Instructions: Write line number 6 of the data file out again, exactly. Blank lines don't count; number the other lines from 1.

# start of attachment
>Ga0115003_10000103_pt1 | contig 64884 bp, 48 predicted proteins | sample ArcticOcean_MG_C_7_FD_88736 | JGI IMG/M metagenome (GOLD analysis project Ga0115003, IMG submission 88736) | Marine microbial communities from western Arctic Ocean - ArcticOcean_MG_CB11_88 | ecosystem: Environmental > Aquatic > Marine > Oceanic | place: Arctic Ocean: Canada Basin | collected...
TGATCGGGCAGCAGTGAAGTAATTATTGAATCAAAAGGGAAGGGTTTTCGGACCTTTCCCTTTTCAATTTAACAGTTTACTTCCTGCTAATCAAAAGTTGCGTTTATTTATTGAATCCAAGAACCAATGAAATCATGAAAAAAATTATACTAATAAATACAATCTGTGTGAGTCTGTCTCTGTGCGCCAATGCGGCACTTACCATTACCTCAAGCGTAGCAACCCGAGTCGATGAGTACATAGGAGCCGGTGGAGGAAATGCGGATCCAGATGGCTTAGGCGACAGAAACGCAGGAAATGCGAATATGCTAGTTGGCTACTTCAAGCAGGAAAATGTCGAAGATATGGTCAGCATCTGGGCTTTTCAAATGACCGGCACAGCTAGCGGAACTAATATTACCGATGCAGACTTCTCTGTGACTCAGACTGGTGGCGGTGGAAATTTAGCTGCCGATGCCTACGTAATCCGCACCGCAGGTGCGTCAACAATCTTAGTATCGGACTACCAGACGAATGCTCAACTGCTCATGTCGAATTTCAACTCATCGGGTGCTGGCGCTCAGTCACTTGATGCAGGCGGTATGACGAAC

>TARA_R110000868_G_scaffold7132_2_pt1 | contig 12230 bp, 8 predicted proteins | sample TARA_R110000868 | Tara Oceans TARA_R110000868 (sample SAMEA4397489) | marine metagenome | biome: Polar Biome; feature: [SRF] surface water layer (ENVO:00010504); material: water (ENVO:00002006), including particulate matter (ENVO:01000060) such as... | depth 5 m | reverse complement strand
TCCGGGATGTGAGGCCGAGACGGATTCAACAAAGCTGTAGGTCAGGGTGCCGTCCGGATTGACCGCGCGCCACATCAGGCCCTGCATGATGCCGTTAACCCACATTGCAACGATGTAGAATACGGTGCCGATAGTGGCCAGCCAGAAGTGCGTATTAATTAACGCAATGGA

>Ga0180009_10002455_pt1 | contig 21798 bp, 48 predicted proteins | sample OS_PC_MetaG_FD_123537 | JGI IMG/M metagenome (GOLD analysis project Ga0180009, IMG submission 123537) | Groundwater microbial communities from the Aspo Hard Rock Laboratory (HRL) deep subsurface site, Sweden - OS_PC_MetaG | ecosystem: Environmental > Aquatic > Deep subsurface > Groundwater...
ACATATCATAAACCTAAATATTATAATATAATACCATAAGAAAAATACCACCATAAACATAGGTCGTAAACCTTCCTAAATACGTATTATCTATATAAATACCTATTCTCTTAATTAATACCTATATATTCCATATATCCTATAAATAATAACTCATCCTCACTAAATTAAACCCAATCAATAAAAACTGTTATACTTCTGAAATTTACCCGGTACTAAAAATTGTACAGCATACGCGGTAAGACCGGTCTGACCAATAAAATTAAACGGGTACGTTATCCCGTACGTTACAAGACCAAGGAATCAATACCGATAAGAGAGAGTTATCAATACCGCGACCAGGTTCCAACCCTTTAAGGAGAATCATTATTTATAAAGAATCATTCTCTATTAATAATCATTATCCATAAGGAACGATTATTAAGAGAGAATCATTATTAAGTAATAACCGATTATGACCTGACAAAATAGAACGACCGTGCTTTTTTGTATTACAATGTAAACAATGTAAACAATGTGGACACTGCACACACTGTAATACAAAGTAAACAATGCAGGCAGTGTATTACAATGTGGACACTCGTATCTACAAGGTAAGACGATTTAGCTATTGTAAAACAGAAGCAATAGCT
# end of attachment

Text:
ACATATCATAAACCTAAATATTATAATATAATACCATAAGAAAAATACCACCATAAACATAGGTCGTAAACCTTCCTAAATACGTATTATCTATATAAATACCTATTCTCTTAATTAATACCTATATATTCCATATATCCTATAAATAATAACTCATCCTCACTAAATTAAACCCAATCAATAAAAACTGTTATACTTCTGAAATTTACCCGGTACTAAAAATTGTACAGCATACGCGGTAAGACCGGTCTGACCAATAAAATTAAACGGGTACGTTATCCCGTACGTTACAAGACCAAGGAATCAATACCGATAAGAGAGAGTTATCAATACCGCGACCAGGTTCCAACCCTTTAAGGAGAATCATTATTTATAAAGAATCATTCTCTATTAATAATCATTATCCATAAGGAACGATTATTAAGAGAGAATCATTATTAAGTAATAACCGATTATGACCTGACAAAATAGAACGACCGTGCTTTTTTGTATTACAATGTAAACAATGTAAACAATGTGGACACTGCACACACTGTAATACAAAGTAAACAATGCAGGCAGTGTATTACAATGTGGACACTCGTATCTACAAGGTAAGACGATTTAGCTATTGTAAAACAGAAGCAATAGCT